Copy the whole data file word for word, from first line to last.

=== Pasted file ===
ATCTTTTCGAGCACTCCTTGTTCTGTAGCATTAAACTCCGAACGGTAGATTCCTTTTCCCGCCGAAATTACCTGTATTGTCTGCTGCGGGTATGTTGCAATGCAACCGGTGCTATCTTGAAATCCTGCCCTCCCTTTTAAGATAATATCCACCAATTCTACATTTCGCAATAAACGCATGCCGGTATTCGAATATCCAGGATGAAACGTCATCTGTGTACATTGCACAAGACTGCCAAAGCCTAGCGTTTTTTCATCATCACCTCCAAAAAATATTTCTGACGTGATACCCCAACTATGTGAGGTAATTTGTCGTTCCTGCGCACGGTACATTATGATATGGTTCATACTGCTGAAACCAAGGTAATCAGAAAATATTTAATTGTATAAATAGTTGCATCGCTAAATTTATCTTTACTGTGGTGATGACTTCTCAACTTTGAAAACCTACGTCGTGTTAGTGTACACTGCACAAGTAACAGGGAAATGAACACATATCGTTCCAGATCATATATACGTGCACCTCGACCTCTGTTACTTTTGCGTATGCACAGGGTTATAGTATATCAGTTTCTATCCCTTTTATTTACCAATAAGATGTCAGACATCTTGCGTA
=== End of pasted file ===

ATCTTTTCGAGCACTCCTTGTTCTGTAGCATTAAACTCCGAACGGTAGATTCCTTTTCCCGCCGAAATTACCTGTATTGTCTGCTGCGGGTATGTTGCAATGCAACCGGTGCTATCTTGAAATCCTGCCCTCCCTTTTAAGATAATATCCACCAATTCTACATTTCGCAATAAACGCATGCCGGTATTCGAATATCCAGGATGAAACGTCATCTGTGTACATTGCACAAGACTGCCAAAGCCTAGCGTTTTTTCATCATCACCTCCAAAAAATATTTCTGACGTGATACCCCAACTATGTGAGGTAATTTGTCGTTCCTGCGCACGGTACATTATGATATGGTTCATACTGCTGAAACCAAGGTAATCAGAAAATATTTAATTGTATAAATAGTTGCATCGCTAAATTTATCTTTACTGTGGTGATGACTTCTCAACTTTGAAAACCTACGTCGTGTTAGTGTACACTGCACAAGTAACAGGGAAATGAACACATATCGTTCCAGATCATATATACGTGCACCTCGACCTCTGTTACTTTTGCGTATGCACAGGGTTATAGTATATCAGTTTCTATCCCTTTTATTTACCAATAAGATGTCAGACATCTTGCGTA